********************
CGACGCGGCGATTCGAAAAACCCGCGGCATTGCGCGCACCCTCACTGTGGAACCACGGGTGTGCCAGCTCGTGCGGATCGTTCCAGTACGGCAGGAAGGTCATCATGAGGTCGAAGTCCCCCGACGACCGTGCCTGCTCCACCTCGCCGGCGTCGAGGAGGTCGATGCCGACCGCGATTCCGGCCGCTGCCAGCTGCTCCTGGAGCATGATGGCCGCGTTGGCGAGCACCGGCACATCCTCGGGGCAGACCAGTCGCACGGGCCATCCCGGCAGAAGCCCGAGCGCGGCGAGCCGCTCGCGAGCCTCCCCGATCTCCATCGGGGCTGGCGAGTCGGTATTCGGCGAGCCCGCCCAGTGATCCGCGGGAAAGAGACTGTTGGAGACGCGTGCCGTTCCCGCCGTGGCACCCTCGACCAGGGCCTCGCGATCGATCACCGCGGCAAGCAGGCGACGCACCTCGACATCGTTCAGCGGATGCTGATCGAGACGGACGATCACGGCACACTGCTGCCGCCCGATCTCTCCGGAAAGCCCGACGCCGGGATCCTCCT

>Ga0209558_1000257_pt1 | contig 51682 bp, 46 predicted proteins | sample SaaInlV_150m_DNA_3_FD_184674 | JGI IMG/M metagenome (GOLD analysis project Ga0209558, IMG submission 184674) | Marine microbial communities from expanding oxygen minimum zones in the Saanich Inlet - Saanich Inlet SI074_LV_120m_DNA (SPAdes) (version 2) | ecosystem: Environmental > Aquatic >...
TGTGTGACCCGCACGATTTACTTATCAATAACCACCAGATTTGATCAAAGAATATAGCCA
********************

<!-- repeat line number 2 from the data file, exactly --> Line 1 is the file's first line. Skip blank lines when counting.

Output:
>Ga0209558_1000257_pt1 | contig 51682 bp, 46 predicted proteins | sample SaaInlV_150m_DNA_3_FD_184674 | JGI IMG/M metagenome (GOLD analysis project Ga0209558, IMG submission 184674) | Marine microbial communities from expanding oxygen minimum zones in the Saanich Inlet - Saanich Inlet SI074_LV_120m_DNA (SPAdes) (version 2) | ecosystem: Environmental > Aquatic >...